Congestion in the Bay Area is at a record high. Amsterdam might have some solutions

Andrew Lisa doesn’t have a typical commute. On some days, he only ventures out for twenty miles round trip to nearby clients. On others, he drives more than 200 miles, from Pleasanton to San Jose and to Berkeley before heading home to Pittsburg.

On days when he drives to his office in Union City in the morning, his average time on the road is two hours for 50 miles.

“But in the afternoon, it’s more brutal,” Lisa said. He sometimes spends over three hours in traffic.

Traffic congestion is one of the Bay Area’s most pressing problems. San Francisco is the fifth most congested city in the world, according to a 2018 Global Congestion Ranking. On average, Bay Area drivers spent over 79 hours in traffic jams last year.

“The [highway] 101 is like a continuous rush hour,” said Dehan Glanz, an urban designer from San Francisco.

Glanz doesn’t commute by car. Instead, he takes public transit to get to Stanford University, where he lectures in the Urban Studies department.

“I walk to BART in twenty minutes, get to Millbrae, switch to Caltrain, get out in Palo Alto, bike to campus, and do the whole thing in the reverse when I go back home,” said Glanz.

Glanz is one among the 8 percent of workers in the Bay Area who use public transit to commute. By contrast, 69 percent of Bay Area residents drive alone in their car to work.

One reason why people aren’t giving up their daily commute is that navigating the public transit system in the Bay Area is complex and often unsatisfying.

“You’ve got to know what you’re doing,” said Glanz. “For most people, it’s an unacceptable … extreme logistical challenge.”

It doesn’t have to be that way. In the Amsterdam Transit Region in the Netherlands, where around 1.5 million people live, more than half of them commute by other means than cars. About twenty percent of people use public transit, and over 30 percent commute by bike.

Compare this to a region in the Bay Area with a similar population and geographical size, from San Francisco to Palo Alto, and only around 11 percent of residents use public transit to get to work. Just around 2 percent use a bike to commute.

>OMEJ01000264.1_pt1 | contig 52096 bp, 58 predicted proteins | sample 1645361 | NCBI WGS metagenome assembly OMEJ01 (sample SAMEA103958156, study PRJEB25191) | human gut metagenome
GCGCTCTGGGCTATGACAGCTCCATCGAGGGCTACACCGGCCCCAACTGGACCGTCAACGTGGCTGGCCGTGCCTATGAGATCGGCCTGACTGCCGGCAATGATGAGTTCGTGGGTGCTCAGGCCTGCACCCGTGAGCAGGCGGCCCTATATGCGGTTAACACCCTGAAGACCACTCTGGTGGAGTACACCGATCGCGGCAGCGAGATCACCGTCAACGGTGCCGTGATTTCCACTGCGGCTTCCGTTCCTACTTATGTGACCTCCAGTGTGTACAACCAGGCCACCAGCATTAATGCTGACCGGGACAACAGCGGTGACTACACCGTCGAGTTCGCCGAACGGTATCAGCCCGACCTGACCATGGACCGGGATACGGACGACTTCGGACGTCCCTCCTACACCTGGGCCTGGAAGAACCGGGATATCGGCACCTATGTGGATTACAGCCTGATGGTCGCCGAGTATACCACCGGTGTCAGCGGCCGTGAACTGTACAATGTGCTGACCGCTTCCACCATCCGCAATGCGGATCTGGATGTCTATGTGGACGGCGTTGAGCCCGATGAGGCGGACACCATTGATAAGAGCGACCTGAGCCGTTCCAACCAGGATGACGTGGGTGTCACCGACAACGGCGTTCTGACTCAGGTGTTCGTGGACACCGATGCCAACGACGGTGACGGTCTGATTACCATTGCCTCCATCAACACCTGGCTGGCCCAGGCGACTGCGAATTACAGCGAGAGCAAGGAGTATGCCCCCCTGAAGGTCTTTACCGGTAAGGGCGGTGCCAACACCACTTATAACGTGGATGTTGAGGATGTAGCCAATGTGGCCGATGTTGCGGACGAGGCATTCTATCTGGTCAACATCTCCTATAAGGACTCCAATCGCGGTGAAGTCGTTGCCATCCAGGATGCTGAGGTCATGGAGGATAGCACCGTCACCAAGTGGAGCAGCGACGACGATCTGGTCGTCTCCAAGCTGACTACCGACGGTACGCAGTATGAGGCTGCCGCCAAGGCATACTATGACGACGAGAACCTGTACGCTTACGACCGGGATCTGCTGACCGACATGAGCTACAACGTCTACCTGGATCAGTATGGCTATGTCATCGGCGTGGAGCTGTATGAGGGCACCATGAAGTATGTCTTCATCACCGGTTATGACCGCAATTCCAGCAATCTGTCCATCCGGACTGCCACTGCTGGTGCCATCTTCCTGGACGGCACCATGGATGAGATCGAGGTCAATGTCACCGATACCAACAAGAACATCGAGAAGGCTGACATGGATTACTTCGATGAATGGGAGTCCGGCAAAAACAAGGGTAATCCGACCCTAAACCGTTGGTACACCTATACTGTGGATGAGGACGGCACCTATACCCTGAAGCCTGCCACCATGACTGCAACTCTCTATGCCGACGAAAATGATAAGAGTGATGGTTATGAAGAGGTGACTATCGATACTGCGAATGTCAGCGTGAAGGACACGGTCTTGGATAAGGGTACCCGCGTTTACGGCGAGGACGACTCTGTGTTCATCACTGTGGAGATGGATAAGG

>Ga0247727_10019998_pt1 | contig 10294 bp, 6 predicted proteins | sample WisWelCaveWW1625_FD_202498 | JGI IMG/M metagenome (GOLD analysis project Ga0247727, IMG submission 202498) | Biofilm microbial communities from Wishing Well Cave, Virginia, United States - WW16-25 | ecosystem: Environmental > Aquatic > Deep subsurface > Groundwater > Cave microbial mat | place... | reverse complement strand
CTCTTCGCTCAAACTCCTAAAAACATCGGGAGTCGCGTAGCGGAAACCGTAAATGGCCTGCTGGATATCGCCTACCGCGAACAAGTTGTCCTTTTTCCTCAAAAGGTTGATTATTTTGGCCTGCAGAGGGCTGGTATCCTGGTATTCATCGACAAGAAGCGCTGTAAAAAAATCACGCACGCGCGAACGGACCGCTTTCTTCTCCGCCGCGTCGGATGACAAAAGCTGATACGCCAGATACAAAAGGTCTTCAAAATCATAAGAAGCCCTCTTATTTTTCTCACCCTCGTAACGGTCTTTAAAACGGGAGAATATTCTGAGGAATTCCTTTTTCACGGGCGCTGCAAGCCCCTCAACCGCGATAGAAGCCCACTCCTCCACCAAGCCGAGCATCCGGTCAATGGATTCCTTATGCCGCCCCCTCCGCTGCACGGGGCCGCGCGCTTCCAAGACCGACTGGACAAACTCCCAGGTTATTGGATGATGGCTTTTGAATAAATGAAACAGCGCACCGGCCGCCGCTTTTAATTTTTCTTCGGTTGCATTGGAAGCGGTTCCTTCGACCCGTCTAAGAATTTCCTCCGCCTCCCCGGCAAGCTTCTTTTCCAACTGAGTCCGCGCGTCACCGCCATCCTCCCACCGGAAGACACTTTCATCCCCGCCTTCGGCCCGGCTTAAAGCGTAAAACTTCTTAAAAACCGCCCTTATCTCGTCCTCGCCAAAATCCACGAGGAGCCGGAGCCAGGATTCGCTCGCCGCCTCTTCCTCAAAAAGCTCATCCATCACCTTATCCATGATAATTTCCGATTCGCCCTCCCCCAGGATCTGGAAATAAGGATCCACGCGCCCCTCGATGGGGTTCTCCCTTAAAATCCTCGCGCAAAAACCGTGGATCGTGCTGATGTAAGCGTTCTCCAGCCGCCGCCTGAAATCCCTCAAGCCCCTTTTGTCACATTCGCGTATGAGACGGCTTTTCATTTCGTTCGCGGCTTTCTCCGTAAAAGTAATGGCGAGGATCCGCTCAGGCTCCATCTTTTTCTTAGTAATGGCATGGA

Bay Area Region (~1,5 million people)

Amsterdam Transit Region (~1,5 million people)

The Bay Area seems unable to incentivize people to get out of their cars.

The Metropolitan Transportation Commission (MTC), the government agency responsible for planning and financing transportation in the Bay Area, spent more than $2 billion of its Transportation Improvement Program (TIP) funding on public transit projects the last two years. Over the next four years, the MTC plans to spend over $7 billion of its $13.6 billion improvement budget on public transit projects.

Still, less than 10 percent of commuters in the entire Bay Area use public transit, according to the Census Bureau. In the meantime, the 2018 Global Congestion Ranking estimated that congestion in San Francisco cost drivers $2,250 in wasted time, fuel and other expenses last year.

The Amsterdam Transit Region on the other hand wants to have a leading role in developing new mobility concepts and successfully promotes alternative transit in favor of the car.

The Transit Region has a vast network of trains and connected regional and city-based transit, and there are more bikes than people in the Dutch capital. Together, bikes and public transit are used for 42 percent of all trips made by both residents and visitors of the region, while the car is used for only 36 percent of trips.

If the Bay Area wants to learn how to turn the car culture around, Amsterdam could provide some ideas.

From the enormous windows in his apartment overlooking the river IJ, Miro Lucassen sees the ferries that take passengers from Amsterdam North to the other side of the river, where the city center is. It would take him mere minutes to get to Amsterdam Central Station, from where he could catch one of the more than forty trains that depart every hour.

He can go nearly anywhere he needs to be with public transit.

“I don’t own a car,” he said. “I own a parking spot, but not a car.”

Lucassen had to buy the parking spot when he got his apartment. On it, he stores four bicycles.

Amsterdammers spent about 30 hours, slightly over a day, in congestion last year. It puts the city in the 182nd place on the global congestion ranking. But even while Amsterdam is already car-light, its city council wants to reduce the share of cars in the streets even more.

It does so not only by raising parking fees and removing parking spots, but also by prioritizing alternative transit and experimenting with smart mobility solutions, which uses technology to improve traffic flow.

An effective, but controversial solution to traffic jams is congestion pricing. Research shows that surcharging road users during peak congestion times decreases the number of cars on the road. Removing 10 percent of cars could reduce congestion with 20 to 50 percent.

Fee systems have been successfully implemented in Stockholm and London. In Amsterdam, the idea is back on the political agenda.

The system could be combined with other smart mobility solutions, such as interactive traffic lights, or an app that shows where available parking spots are.